Google doesn’t want to see that either. They are smart enough to assemble a tool that scans hundreds of years of books to find ONE word in a matter of seconds; I think they’re smart enough to understand what their users expect from their core product. They expect results as unbiased as algorithmically possible.
Some SEOs (who shall remain nameless) put Google in something of a pickle there. Google continuously wars with spammers/black hat SEOs, and are forced to go overboard with their penalties.
So this is my advice for content if you want to remain on the throne: stay classy.
I know you want to rank your website. Like Google, I know you want to make money too. And even though you CAN rank a website without content, it’s certainly easier if you have content in your arsenal.
But keep in mind that the internet is the greatest communication/educational tool created in human history. Color me an idealist, but I don’t like when it’s used as if it were a just another “get rich quick” scheme. The internet is not an Amway product.
I know nothing in this world is flawless (save Meryl Streep), but just like Google, I want to preserve the integrity of the internet’s unofficial traffic cop too.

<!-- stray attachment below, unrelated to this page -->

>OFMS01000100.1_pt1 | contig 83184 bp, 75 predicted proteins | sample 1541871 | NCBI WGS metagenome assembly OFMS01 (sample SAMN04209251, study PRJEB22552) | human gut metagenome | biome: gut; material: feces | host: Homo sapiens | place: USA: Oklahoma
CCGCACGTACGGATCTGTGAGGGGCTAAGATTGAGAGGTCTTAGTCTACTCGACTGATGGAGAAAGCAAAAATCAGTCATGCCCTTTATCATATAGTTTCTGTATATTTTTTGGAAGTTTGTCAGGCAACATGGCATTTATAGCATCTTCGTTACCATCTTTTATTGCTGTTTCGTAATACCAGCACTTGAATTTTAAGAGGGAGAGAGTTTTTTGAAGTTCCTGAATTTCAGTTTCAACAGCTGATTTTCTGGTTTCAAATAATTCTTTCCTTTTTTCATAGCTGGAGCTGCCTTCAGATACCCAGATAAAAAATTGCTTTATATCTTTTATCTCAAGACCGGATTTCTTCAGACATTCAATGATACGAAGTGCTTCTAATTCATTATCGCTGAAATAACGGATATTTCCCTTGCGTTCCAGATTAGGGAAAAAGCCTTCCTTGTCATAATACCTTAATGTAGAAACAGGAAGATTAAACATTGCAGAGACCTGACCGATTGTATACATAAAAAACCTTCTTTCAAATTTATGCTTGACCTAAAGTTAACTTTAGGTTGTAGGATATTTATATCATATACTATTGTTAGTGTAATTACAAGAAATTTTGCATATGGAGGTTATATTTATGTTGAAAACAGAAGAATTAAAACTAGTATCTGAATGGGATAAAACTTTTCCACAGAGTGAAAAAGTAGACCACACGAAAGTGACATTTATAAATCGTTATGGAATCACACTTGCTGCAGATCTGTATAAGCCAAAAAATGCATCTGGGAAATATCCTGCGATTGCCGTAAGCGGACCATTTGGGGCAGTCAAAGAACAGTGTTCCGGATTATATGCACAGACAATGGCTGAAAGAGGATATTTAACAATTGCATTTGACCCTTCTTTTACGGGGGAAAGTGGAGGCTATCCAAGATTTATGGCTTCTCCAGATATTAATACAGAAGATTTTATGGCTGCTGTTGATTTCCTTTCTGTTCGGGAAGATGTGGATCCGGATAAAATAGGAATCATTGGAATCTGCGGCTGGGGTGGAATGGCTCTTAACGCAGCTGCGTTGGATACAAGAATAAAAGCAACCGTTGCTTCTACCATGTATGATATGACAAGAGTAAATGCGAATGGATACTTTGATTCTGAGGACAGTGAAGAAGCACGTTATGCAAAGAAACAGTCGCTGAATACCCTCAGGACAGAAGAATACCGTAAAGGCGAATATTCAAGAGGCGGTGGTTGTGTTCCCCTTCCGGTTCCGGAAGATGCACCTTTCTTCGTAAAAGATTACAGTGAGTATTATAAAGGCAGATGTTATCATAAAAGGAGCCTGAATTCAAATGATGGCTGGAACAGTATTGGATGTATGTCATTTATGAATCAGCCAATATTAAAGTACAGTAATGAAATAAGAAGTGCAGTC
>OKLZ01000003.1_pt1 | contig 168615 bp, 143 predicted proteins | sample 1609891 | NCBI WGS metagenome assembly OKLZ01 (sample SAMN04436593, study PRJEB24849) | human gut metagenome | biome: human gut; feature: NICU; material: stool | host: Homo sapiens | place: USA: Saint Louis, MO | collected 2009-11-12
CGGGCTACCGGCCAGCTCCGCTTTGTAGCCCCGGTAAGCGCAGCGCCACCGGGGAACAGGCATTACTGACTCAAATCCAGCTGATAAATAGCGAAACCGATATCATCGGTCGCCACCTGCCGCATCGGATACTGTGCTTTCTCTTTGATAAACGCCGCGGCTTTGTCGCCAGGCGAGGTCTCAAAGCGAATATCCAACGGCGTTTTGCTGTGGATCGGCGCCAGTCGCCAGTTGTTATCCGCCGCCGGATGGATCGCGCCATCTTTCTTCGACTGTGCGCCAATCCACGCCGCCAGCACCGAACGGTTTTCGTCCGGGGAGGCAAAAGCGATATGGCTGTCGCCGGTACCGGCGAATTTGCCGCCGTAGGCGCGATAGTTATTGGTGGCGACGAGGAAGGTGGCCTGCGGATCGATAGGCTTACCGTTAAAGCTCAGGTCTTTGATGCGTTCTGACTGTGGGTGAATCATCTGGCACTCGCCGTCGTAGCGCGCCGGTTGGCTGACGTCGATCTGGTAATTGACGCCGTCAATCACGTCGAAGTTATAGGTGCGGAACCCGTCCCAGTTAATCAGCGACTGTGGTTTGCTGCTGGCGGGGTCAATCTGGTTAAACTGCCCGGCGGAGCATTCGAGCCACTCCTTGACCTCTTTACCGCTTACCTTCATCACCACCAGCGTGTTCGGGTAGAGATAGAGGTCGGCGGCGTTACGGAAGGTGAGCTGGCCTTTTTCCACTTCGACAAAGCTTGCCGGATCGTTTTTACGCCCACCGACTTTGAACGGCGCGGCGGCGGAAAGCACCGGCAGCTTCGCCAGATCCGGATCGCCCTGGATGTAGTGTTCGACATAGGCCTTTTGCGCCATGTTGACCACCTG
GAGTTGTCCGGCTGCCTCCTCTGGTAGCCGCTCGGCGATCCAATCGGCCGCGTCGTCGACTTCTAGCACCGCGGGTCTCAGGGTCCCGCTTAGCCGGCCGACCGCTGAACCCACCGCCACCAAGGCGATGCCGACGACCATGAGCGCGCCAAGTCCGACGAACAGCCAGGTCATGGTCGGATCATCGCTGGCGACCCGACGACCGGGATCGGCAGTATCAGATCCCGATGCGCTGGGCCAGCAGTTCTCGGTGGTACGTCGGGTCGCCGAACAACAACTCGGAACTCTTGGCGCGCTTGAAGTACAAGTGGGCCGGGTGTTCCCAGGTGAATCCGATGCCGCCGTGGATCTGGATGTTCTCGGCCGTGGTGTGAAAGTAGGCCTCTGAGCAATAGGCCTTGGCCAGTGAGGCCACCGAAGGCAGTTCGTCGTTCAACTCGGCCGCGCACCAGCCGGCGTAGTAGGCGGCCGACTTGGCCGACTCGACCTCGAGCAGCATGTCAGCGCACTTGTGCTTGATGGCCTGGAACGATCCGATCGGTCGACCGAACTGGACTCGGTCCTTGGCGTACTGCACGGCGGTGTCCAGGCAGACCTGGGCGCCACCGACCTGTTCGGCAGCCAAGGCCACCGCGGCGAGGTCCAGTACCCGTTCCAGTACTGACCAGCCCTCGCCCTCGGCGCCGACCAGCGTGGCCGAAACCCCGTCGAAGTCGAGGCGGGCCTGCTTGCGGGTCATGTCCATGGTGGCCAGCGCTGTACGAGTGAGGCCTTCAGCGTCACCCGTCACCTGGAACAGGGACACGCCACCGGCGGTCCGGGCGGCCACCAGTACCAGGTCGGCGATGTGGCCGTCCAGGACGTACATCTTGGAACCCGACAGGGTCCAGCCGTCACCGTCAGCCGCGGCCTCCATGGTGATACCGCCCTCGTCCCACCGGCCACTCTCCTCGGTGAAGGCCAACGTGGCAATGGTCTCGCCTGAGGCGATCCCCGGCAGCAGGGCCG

Bill Gates used to be the kingmaker of tech, but he has long since vacated his top position at Microsoft. Now he spends his days saving the world and sparing Bono from looking completely ridiculous.
The kingmaker role has been taken over by Google. As long as they have they have the power to make a king, I want content to remain that king, not ads or business listings. We as an industry must regulate ourselves to provide content that, yes, still seeks the almighty link, but is also for the betterment of mankind.
I pray that business listings/advertisements don't conquer Google, the same way Fortinbras conquers Denmark in the closing moments of "Hamlet." I can hear the final soliloquy now:
Let four Googlers
Bear quality content, like a carousel on the first page
For it was likely, had it been put on;
To have proved most royally: and, for its passage,
The spotify’s music and the clips of YouTube
Speak loudly for it.
Remove the spam: such as sight as this
Becomes the net, and shows a bleak abyss.
Go, bid the searchers search